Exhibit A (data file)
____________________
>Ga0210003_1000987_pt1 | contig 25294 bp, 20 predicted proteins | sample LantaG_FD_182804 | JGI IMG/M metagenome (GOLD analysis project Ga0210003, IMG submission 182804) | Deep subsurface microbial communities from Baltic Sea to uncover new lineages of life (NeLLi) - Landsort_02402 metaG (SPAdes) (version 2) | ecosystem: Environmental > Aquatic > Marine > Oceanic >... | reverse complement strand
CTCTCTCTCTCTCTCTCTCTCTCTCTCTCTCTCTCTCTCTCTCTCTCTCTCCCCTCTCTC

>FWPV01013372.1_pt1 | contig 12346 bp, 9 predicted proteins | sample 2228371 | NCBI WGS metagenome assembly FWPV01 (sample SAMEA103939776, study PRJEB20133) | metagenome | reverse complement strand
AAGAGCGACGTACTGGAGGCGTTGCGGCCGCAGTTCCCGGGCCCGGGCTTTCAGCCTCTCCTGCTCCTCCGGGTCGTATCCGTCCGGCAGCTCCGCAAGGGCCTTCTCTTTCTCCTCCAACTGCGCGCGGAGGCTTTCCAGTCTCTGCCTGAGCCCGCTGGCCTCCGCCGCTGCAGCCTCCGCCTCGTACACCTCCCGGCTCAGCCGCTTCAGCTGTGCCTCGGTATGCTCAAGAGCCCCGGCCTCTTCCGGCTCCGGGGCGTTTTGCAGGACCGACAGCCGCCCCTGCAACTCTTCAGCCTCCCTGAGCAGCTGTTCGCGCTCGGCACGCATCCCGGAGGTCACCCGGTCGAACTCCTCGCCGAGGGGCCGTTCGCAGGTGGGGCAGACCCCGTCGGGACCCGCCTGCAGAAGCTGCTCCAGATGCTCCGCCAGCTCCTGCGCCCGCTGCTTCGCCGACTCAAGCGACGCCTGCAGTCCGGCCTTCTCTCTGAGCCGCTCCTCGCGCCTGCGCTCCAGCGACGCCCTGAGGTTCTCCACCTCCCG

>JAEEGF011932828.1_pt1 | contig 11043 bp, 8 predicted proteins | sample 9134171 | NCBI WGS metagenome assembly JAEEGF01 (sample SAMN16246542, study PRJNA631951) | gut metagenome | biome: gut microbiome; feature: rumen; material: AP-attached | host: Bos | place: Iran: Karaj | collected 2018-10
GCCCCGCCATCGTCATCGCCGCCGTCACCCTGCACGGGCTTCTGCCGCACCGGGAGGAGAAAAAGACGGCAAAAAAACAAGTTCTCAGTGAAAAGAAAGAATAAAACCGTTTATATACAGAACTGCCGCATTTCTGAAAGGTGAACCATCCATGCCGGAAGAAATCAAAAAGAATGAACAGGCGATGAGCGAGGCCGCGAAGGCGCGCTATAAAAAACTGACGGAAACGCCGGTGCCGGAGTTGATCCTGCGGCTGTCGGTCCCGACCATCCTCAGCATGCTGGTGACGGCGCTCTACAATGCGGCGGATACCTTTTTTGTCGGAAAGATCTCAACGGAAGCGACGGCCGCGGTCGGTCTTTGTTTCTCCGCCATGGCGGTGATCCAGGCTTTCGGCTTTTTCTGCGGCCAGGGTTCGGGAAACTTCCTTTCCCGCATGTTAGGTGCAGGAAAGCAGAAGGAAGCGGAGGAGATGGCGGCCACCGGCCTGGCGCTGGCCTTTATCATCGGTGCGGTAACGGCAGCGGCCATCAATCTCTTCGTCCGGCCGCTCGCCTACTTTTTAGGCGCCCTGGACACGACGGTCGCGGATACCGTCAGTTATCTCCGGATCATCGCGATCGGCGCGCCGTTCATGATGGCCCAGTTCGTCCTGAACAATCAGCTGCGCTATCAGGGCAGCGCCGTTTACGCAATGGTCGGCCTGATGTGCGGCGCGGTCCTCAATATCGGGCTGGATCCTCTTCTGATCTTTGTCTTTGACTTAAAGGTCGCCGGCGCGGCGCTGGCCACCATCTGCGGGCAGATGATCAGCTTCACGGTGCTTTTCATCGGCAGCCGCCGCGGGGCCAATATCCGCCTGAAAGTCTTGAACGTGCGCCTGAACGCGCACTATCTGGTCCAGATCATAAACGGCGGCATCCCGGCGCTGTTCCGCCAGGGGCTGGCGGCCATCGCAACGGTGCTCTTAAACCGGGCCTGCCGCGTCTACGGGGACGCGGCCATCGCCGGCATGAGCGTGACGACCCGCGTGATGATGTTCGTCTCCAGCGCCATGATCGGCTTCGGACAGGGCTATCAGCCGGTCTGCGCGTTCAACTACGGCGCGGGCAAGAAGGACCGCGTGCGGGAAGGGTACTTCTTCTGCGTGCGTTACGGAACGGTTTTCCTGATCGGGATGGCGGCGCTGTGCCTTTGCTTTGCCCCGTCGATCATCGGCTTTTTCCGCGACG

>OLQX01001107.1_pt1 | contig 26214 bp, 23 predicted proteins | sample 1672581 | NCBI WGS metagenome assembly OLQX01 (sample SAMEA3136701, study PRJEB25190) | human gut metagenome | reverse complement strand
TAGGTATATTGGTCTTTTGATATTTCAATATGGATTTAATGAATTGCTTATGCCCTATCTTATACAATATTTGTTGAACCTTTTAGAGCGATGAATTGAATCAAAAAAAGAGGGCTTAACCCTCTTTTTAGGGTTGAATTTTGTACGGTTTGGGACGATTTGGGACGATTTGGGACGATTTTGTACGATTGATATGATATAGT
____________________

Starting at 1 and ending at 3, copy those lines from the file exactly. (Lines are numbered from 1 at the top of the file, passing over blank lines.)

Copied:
>Ga0210003_1000987_pt1 | contig 25294 bp, 20 predicted proteins | sample LantaG_FD_182804 | JGI IMG/M metagenome (GOLD analysis project Ga0210003, IMG submission 182804) | Deep subsurface microbial communities from Baltic Sea to uncover new lineages of life (NeLLi) - Landsort_02402 metaG (SPAdes) (version 2) | ecosystem: Environmental > Aquatic > Marine > Oceanic >... | reverse complement strand
CTCTCTCTCTCTCTCTCTCTCTCTCTCTCTCTCTCTCTCTCTCTCTCTCTCCCCTCTCTC

>FWPV01013372.1_pt1 | contig 12346 bp, 9 predicted proteins | sample 2228371 | NCBI WGS metagenome assembly FWPV01 (sample SAMEA103939776, study PRJEB20133) | metagenome | reverse complement strand